Can I have the raw files? It’s a question that I’ve been asked more than a few times by photographer clients over the years. Maybe it’s even question you’ve wanted to ask yourself, but you’re not sure if it’s rude to ask?
What if I told you that you don’t really want those unedited photos from your photographer?
Before you get angry, I promise I’m not here to tell you I know what you want better than you know yourself. But if you want to grab a cup of coffee (or your beverage of choice) and read on, you might just be surprised to find out … you actually agree with me.
Read on to find out what a raw photo file is, why the RAW format for photos isn’t something most people can open on their computer and what it means to get unedited photos.
First thing’s first. Let’s talk about what “raw” photo really means. The word has more definitions than you might realize.
As a documentary-style photographer, I use the word “raw” when I talk about the emotional moments I capture with my lens for families and couples. These are those unvarnished, unposed, entirely unique to you moments that you’ll cherish forever.
But that’s not the only version of raw that I — and my photographer colleagues — use when we’re talking about our photos.
A RAW photo (capitalization intended!) is a specific file format for digital images. The RAW format for photos contains minimally processed or uncompressed data captured directly from the camera’s image sensor.
In essence? When I capture images using the RAW photo format, I’m able to have more control over the final product than I would if I used the file formats available on most commercial grade cameras or even your cellphone.
Tell me if any of this sounds familiar:
This is what happens when we take photos in most formats! The camera recorded the turtle and the scene in front of you. BUT the camera decided that recording every single thing it saw would require it to hold on to a LOT of information … so much information that it would eat up half the memory on your cellphone.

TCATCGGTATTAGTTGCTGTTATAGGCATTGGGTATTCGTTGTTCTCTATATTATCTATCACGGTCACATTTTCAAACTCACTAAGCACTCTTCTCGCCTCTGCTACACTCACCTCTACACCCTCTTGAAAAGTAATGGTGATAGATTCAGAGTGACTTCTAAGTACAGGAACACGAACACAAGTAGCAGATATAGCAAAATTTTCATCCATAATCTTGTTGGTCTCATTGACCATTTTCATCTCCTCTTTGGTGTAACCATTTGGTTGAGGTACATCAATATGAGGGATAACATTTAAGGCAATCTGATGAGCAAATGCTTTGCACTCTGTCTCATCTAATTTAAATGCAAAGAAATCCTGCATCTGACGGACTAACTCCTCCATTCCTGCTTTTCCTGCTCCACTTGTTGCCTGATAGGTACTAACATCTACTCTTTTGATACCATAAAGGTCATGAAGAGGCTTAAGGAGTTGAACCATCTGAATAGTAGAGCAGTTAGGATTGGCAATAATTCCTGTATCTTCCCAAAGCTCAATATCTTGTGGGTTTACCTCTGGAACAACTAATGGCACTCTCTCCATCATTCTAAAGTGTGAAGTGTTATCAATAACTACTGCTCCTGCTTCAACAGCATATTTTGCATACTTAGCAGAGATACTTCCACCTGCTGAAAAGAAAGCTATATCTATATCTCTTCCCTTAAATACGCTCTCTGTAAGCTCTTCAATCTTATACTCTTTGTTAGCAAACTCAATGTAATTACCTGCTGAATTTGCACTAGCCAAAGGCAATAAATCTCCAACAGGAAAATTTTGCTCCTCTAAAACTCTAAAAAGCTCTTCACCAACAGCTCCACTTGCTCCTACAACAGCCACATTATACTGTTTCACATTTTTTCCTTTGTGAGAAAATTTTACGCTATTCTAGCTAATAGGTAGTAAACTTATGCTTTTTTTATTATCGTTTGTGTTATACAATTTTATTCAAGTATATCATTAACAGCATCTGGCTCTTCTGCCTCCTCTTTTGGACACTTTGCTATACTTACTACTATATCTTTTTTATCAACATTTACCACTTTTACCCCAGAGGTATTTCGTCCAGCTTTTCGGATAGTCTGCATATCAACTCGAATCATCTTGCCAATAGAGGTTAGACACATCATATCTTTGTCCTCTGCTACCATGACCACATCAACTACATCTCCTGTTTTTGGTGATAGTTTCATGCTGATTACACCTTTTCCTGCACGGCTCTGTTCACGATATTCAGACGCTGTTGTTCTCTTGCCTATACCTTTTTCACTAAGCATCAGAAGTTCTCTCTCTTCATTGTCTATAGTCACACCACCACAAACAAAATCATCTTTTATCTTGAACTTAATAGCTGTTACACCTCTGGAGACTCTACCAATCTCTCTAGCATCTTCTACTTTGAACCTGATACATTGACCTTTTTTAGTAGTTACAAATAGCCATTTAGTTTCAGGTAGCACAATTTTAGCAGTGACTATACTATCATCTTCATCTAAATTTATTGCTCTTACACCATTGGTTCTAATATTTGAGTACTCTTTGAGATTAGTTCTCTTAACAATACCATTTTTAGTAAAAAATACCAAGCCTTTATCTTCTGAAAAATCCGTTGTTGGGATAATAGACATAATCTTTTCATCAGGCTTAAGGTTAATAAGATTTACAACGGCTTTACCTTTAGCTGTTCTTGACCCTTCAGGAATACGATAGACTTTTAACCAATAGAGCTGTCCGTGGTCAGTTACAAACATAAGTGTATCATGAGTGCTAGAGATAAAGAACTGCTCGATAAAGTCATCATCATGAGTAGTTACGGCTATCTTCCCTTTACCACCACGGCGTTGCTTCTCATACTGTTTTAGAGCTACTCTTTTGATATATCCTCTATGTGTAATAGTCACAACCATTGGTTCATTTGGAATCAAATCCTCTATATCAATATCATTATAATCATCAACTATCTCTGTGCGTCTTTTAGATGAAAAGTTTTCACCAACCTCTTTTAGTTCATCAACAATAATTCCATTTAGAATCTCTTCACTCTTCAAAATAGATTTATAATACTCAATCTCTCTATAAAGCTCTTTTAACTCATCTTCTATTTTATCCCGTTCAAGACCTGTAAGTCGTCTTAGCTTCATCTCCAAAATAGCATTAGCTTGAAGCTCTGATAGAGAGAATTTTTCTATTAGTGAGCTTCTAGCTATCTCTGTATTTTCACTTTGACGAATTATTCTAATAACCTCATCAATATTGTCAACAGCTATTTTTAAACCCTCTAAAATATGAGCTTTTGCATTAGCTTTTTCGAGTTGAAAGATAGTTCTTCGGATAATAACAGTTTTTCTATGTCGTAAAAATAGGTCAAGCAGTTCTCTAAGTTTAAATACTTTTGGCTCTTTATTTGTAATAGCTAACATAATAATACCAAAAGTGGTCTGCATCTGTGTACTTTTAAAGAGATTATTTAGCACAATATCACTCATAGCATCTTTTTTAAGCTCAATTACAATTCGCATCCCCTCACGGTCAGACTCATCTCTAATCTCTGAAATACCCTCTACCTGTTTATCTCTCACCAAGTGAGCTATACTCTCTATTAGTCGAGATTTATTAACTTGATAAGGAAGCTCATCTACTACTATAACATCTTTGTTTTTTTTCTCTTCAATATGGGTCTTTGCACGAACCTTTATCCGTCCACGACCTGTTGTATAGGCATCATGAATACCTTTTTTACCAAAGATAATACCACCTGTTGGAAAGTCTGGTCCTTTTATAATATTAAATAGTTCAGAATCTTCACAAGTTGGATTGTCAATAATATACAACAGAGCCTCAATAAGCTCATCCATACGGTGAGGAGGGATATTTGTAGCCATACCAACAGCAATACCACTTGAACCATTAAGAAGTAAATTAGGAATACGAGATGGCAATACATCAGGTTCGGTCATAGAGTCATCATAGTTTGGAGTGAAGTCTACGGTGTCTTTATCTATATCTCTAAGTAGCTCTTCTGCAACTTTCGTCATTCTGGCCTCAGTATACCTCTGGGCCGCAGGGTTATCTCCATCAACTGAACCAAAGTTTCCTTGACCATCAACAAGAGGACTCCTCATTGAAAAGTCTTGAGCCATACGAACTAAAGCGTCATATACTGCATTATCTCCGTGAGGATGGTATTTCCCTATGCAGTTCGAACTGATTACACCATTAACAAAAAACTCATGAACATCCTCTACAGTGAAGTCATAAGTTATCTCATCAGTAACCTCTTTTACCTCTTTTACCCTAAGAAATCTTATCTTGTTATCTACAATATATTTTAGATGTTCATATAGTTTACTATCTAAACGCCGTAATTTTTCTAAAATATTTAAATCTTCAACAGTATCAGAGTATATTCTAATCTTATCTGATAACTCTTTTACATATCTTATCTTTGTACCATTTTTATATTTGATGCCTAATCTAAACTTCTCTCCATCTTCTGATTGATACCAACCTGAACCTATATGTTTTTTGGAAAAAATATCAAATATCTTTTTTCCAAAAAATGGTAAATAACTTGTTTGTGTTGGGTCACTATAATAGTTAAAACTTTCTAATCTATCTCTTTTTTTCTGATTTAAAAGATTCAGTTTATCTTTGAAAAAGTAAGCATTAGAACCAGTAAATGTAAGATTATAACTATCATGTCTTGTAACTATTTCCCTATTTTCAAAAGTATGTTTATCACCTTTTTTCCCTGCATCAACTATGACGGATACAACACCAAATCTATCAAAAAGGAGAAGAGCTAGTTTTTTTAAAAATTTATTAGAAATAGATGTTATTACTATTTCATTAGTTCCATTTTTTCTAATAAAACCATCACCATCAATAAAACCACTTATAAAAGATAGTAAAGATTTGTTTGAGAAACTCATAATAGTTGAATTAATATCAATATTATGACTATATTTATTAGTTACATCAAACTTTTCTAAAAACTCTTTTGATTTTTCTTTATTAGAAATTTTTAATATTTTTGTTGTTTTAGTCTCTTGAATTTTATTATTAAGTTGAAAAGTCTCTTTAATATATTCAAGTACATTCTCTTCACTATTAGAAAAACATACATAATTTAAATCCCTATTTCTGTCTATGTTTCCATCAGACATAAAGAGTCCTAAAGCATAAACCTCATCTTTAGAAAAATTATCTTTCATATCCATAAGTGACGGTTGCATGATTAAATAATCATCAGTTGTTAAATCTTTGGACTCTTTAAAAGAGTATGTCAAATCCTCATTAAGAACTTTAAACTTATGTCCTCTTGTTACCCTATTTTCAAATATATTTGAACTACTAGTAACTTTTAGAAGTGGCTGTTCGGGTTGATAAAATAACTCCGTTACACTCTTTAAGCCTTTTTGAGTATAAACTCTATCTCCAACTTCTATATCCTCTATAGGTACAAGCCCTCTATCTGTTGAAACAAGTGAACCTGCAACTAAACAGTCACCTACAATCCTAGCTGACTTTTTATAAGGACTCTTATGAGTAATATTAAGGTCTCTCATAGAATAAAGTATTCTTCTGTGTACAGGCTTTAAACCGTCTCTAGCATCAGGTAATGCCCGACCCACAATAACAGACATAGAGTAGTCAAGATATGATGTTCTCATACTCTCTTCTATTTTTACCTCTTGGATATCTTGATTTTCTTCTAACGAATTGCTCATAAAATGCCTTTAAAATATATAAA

Here’s where taking photos using the RAW format is different. RAW files:
Using RAW photo files is an integral part of providing you with high quality images that are well lit, have the vibrant colors I’m known for, and of course will turn out fabulous when you print them!
OK, so if RAW photos offer higher quality images, why don’t photographers share them with our clients? Are we just hoarding all the goodies?
RAW photos (uppercase) are actually pretty … well … raw (lowercase). They’re a bit like those moments I love to help families and couples hold onto — unvarnished and untouched.
They’re so raw that you can’t actually even print them … or open them on your computer or phone (at least not without special software)!
Remember how I said that using this format gives me more control over the image? It does … but I don’t get to exert all of that control until I move those RAW photos into my computer and complete what some photographers call “post processing” or “hand editing.”
During this process, photographers:
In other words? I turn those RAW photos into photos you can actually use!
Here’s an example of how I took the raw files from a high school senior’s photos taken in Callicoon and went through the steps to prepare them for a printable photo that her family would want to hang on their wall!
You can see on the far left is the RAW photo. While the photo is technically fine, it’s very flat, and the subject — a high school senior — does not stand out from the background.
My first step is to make some minor edits to create more distinction between the background and the subject.
Next, I crop the photo to remove some of the background that distracts from the overall image, and I edit out a reflection in the senior’s glasses that was created by the placement of my off-camera lighting equipment.
Hopefully you’re nodding along here and agree you really don’t want those raw photos after all.
But why don’t I just give you every photo in that file format that’s smaller and ready for printing?
Well … maybe. Sometimes what you see when you open your gallery really does represent just about every photo I captured.
You saw me clicking my shutter plenty, so there must be more photos, right?
Then again, probably not. My hand-editing process isn’t just making sure the photos are beautifully lit. It’s also ensuring you’re receiving a gallery that doesn’t have that photo of nothing but your dog’s tail as he ran through your family session RIGHT in front of my camera, that photo of your face screwed up in pain just as a bug flew into your eye, or that blurry photo of the same high school senior’s torso that I randomly captured when my finger hit the shutter while I was walking (see below).
Would you want this photo?
I didn’t think so!